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Once your cervical screening sample has been taken it will be reviewed by specialists at a cytology* department. Therefore, the length of time taken to receive your screening results can vary. Make sure when you have your screening that you ask how and when they will let you know your test result.
NHS guidelines state that you should receive the results of your screening within two to six weeks, depending on where you live in the UK. We know women in some areas are currently experiencing delays and have wrriten a blog post which includes more information about this and what to do if you're affected.
In some parts of the UK HPV triage is performed on the same sample if low grade changes are seen with cytology and it is part of the cervical screening test. Read more about HPV testing.
If there are no abnormalities seen (the test is 'negative' and everything is fine) you will be sent a letter confirming the result by your local screening office. Sometimes the hospital may contact you with the result. Some GP's surgeries request the patient to ring for their result – do check if they would like you to do this. A negative results means you will be recalled for screening in three or five years time, dependent on where you live in the UK and your age.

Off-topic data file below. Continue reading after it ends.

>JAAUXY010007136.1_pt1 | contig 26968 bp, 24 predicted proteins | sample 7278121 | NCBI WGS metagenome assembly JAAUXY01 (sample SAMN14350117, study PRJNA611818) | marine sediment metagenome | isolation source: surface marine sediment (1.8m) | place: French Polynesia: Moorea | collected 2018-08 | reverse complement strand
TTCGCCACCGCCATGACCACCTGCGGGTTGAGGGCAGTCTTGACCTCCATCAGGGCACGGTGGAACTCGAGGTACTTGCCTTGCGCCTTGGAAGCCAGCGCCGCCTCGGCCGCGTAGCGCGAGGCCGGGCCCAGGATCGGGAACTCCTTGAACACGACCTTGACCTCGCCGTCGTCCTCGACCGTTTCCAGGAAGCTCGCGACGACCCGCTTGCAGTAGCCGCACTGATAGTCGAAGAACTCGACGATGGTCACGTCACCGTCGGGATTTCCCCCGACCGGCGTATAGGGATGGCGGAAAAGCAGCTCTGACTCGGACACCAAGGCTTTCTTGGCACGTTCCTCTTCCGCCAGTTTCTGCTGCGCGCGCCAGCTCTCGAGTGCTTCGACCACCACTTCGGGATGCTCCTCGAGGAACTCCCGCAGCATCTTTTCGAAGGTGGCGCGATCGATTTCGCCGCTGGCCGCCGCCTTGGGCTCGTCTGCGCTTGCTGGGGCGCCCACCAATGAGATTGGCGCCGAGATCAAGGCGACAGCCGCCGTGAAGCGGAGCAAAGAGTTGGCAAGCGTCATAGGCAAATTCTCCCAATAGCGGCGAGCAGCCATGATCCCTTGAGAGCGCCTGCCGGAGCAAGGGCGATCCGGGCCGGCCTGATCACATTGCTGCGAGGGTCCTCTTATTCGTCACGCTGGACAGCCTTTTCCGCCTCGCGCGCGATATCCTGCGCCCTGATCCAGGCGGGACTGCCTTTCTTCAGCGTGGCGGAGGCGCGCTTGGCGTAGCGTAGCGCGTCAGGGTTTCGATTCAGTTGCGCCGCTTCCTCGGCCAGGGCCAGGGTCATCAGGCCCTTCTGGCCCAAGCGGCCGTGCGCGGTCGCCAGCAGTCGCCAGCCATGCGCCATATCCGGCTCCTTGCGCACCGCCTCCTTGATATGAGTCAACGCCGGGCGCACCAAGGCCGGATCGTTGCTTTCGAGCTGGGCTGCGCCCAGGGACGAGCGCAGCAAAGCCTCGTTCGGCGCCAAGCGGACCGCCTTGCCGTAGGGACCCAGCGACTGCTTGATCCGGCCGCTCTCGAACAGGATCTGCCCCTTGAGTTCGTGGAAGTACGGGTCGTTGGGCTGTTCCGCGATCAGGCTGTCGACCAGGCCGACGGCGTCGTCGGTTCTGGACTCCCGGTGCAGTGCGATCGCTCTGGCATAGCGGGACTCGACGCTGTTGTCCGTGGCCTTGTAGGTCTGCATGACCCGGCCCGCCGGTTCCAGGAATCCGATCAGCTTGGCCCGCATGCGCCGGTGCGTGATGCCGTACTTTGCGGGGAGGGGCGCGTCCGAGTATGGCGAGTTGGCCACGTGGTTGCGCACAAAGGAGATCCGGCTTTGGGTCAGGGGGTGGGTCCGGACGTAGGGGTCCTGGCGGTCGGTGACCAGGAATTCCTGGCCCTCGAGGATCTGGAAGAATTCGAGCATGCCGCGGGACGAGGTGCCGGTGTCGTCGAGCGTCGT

If the specialist looking at your cervical screening test feels it would be advisable for you to be reviewed by a hospital doctor then they will inform your practice nurse or GP. In some areas there is an agreement between the hospital and the GP's surgeries that women are informed by letters directly from the hospital, and an appointment is made and enclosed in the same mailing.
More than nine out of ten screening results are negative  and around one in 20 show low grade changes. For most women with low grade changes, the cells will go back to normal without treatment.
One in a 100 test results show moderate changes (dyskaryosis) and one in 200 show high grade dyskaryosis. If your results indicate that you have dyskaryosis, you will be sent for colposcopy to investigate it further.
It is extremely rare for cancer to be diagnosed from a cervical screening test. Less than one in 1,000 women's test results show invasive cancer.
Download our 'Understanding positive screening results and abnormal cells' document.
Would you like to get involved with our work by helping us develop and improve our information and services? Visit the pages on our patient feedback group, Jo’s Voices, to see how to get involved.